Mesopotamian Cookoff Entry 7 – Roasted Barley and Herb Pilaf

It’s hard to overemphasize the importance of barley for the Mesopotamians.  It was quite simply, the mainstay of their existence, and was used to make bread, cakes and beer and feed animals (especially pigs to make them “clean” enough to eat), and it was integral to the barter system used to trade goods in many societies. They offered it to their Gods to feed and supplicate them. They also ate it in savory dishes as we saw in the Lamb with Barley and Mint and as we will see in a moment – possibly as a pilaf mixed with herbs and chopped vegetables.

All of the entries in the Mesopotamian Cookoff so far have been for meat dishes, so for this post, I wanted to feature a vegetable, cereal or bread. Here is the delicious Roasted Barley and Herb Pilaf from Yale Babylonian Culinary Tablet 25, recipe XXV.  The center of this dish is an ingredient called laptu, which seems to have two meanings depending on context. In his Textes Culinaire Mesopotamien (TCM), Bottero chose to make the dish only with turnips, which is one of the meanings of the word laptu.  I chose to use the other meaning of laptu – that of roasted barley to explore what might have been a grain dish for the Babylonians of this period.

The ingredients are very straightforward: water, fat, roasted barley, mix of chopped shallots, arugula, and coriander semolina, blood, mashed leeks and garlic. How these are put together, however, are up to the cook. There likely were cultural standards for dishes in ancient times as there are today.  But leaving the entire method up to the cook allows for a level of variation, creativity on the part of the chef and diner’s desire that is all but gone in the west these days.

I cooked this at as I was preparing the Fowl with Herbs for the previous post, so I used a cup of the stock I boiled the hens in to make the barley along with some water.  I wanted the nuttiness of the roasted barley to shine, so I kept the spicing minimal, using only ground coriander for some airiness and asafetida for some depth.  The pulsed vegetables added towards the end of cooking add a bit of texture, spice and crunch to the pilaf as well.  My husband in particular loved the flavor of garlic that the pilaf had – so don’t skimp on that, unless you know you don’t care for that flavor.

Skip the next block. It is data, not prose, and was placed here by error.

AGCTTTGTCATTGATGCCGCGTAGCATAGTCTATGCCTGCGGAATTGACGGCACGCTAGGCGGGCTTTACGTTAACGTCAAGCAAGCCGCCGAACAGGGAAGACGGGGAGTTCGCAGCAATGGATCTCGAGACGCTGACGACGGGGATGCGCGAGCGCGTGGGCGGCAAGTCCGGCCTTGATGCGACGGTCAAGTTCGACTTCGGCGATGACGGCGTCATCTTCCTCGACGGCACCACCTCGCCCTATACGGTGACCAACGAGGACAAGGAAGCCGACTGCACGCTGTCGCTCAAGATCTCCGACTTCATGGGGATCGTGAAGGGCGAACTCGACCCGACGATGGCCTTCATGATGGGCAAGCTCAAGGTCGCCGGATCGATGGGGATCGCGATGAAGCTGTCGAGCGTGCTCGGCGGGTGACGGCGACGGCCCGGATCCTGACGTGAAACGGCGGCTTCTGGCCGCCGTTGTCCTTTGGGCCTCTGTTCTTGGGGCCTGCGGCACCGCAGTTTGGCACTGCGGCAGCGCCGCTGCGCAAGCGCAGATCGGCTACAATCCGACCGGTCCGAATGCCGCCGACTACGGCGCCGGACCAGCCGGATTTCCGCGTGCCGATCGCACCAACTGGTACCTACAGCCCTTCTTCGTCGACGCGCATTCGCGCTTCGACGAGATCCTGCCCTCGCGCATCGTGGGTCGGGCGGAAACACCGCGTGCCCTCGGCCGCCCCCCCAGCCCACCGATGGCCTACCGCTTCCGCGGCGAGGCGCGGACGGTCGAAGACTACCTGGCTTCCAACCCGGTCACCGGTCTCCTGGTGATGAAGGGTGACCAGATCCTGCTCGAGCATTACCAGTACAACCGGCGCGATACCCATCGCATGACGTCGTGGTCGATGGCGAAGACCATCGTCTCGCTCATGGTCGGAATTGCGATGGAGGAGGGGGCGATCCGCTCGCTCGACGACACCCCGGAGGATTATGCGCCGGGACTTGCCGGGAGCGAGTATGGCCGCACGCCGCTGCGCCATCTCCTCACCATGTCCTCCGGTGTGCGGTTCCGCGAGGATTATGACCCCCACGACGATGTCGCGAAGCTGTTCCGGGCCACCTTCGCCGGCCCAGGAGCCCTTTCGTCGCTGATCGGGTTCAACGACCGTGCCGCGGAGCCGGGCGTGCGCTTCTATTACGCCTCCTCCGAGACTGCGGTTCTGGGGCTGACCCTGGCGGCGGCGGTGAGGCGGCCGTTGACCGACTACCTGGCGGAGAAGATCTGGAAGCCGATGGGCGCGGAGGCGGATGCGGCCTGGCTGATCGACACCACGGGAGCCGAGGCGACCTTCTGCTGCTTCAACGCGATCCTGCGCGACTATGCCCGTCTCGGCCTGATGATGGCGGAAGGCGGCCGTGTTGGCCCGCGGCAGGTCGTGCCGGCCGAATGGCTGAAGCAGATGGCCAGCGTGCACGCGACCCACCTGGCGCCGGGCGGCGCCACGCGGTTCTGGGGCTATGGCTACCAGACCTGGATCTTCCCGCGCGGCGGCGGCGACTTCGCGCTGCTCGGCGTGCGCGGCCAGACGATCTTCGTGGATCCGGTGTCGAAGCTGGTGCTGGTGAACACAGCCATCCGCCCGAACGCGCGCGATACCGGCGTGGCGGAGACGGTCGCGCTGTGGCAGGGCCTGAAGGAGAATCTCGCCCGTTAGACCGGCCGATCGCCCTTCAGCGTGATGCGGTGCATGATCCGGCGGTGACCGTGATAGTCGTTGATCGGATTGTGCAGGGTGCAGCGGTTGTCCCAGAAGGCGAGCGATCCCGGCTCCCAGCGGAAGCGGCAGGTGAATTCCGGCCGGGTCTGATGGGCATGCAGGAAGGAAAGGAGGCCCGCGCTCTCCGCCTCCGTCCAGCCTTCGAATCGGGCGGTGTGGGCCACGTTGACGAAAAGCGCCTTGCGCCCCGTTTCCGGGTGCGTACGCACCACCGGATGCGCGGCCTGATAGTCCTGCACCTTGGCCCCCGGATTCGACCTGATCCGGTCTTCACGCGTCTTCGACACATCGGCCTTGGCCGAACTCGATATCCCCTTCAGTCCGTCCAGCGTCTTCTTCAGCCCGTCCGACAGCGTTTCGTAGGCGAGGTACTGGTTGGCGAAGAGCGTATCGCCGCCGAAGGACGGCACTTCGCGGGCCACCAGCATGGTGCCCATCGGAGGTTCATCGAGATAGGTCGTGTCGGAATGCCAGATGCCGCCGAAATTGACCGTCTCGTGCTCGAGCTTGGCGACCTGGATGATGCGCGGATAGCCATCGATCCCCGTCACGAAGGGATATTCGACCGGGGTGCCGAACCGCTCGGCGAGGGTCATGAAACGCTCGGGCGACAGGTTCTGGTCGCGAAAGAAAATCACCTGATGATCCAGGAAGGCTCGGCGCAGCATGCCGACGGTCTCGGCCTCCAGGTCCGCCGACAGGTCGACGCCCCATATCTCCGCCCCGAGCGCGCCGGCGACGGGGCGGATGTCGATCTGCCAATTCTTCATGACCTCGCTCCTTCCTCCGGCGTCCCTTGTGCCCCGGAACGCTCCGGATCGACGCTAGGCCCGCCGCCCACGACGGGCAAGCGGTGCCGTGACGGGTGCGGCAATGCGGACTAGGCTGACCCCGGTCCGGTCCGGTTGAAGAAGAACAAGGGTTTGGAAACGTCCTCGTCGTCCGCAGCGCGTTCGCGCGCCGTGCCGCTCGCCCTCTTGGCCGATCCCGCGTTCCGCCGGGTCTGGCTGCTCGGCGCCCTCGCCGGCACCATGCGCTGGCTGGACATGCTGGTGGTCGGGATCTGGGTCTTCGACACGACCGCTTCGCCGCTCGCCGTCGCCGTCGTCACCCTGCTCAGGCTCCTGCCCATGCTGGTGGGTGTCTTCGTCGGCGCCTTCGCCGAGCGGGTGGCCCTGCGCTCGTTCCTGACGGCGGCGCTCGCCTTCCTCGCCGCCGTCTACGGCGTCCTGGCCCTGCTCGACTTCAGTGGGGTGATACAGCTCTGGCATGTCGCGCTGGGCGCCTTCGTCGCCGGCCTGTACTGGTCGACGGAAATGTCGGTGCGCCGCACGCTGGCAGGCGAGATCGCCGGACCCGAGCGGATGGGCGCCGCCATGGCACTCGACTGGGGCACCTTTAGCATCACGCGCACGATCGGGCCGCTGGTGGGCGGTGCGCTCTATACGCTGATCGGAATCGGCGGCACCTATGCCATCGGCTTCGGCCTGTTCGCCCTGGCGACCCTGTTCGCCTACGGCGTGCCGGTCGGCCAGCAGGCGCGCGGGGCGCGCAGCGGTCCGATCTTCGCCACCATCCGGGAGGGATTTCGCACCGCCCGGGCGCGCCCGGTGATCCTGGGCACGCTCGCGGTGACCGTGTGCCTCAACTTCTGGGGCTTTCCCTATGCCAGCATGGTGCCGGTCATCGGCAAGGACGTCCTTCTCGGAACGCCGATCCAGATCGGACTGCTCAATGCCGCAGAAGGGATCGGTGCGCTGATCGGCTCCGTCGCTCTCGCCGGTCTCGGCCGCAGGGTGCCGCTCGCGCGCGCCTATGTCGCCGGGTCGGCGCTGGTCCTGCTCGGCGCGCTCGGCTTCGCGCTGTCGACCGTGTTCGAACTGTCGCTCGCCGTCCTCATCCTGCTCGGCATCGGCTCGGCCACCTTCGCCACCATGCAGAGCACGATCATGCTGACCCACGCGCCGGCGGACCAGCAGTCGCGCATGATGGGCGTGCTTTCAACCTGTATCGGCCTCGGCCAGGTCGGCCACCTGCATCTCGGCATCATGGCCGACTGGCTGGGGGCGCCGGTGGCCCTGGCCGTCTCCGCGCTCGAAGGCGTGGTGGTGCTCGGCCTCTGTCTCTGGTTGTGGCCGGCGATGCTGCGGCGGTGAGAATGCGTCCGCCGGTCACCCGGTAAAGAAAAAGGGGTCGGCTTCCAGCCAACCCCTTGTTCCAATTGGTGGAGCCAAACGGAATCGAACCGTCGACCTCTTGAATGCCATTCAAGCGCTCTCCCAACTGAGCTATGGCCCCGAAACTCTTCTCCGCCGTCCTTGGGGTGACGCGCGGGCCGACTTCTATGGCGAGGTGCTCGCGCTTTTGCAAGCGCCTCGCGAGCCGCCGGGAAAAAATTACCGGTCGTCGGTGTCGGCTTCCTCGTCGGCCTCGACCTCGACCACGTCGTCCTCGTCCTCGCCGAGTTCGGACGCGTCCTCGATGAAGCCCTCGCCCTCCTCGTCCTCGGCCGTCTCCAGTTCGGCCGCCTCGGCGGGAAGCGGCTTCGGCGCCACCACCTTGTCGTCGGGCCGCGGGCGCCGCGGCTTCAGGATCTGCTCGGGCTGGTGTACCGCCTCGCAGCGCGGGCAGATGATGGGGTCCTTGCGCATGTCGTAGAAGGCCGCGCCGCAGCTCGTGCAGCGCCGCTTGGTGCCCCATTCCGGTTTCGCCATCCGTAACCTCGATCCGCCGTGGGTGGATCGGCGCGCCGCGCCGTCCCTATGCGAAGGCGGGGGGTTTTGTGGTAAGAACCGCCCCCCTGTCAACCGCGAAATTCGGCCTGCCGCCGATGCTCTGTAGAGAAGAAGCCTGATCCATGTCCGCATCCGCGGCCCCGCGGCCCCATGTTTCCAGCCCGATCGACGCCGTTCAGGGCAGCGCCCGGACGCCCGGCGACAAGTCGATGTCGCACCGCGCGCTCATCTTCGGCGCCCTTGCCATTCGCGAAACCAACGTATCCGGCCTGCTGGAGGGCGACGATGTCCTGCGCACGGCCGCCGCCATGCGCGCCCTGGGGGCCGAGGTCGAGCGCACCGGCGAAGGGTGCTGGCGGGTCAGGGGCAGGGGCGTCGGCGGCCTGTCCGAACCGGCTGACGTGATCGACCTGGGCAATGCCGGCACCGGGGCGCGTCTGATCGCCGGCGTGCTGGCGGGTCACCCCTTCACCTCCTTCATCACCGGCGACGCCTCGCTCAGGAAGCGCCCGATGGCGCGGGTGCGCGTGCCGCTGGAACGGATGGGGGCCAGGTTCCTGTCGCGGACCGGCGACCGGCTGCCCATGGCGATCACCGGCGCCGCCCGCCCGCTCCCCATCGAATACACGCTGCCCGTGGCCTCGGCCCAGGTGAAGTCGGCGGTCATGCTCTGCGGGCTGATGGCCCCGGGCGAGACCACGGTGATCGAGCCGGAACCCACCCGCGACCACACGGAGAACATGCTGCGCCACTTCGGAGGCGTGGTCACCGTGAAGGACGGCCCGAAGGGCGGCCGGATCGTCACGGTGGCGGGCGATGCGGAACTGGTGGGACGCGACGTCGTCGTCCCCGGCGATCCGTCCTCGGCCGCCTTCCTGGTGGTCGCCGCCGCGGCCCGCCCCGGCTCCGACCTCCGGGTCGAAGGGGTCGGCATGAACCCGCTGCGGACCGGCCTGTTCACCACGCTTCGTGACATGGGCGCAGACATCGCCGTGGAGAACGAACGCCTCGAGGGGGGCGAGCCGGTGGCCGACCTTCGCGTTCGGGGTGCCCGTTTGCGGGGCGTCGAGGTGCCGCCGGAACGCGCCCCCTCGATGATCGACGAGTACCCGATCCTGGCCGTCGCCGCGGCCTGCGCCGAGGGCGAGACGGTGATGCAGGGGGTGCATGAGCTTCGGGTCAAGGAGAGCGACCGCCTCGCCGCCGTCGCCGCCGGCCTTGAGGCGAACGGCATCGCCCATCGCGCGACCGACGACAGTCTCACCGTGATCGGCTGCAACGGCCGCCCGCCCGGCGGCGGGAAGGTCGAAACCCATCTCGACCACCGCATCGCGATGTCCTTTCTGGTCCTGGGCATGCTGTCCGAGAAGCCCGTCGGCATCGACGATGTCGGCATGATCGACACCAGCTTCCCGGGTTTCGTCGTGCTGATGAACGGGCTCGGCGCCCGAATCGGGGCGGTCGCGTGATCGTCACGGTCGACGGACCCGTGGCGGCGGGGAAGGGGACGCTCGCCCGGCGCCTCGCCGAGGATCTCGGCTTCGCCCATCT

Roasted Barley and Herb Pilaf by Laura Kelley

1 cup whole barley, cleaned
2 cups water
1 cup prepared stock
2 teaspoons of butter
1 teaspoon salt
¼ teaspoon asafetida
1 teaspoon ground coriander

3 shallots, peeled
1 handful of baby arugula
2 teaspoons semolina
2 teaspoons blood (if available)

1 leek, white and green parts well cleaned
4 garlic cloves, peeled

Preheat broiler until its good and hot. Spread the cleaned barley on a baking sheet to form a single layer of grain. Place barley under broiler flame and leave for a few minutes until it starts to smoke and color. Stir lightly and turn pan if necessary until most barley is tan in color. Be careful not to burn the grain. Properly roasted barley will taste nutty. Burnt barley will just taste burnt. When done remove from flame and let cool.

Add water and prepared stock to a medium saucepan. You may season the stock anyway you wish, or use the cooking stock from another recipe (I used the stock from the pigeon recipe). Add butter, salt, asafetida and ground coriander and continue to heat.

In a food processor, pulse shallots and arugula once or twice. Then add the semolina and blood and pulse one or two more times. Add this mixture to the heating water and stir. When just short of a boil, add the barley and stir well. Bring back to a boil. Then reduce heat, cover and cook over a medium-low flame until about ¾ done – 20-30 minutes.

As the barley is cooking, pulse leeks and garlic two to four times until minced but not mushy. Add this to the barley and stir once or twice (not too much or barley will be soggy). Partially recover saucepan and continue to cook, checking frequently. It should be done or nearly done within 10 minutes.


Whether her name were Ninlil, Nisaba, Ezina, Ashnan or my favorite, Ninbarshegunu whose name means something like, “lady whose body is dappled with barley,” [wow!] the cultures of Mesopotamia had many grain goddesses who ensured the harvests, protected the farmers, and filled the pots with food. They were respected, worshipped, fed and treated as subjects of representational or functional art as in the cylinder seal below from 2350-2150 BCE which shows a grain goddess and her supplicant gods receiving stalks of barley or other grain from her.  Interesting point made by this depiction is that the grain goddess is the one that the other gods come to to ensure their fields and harvests.

Grain Goddess and Supplicants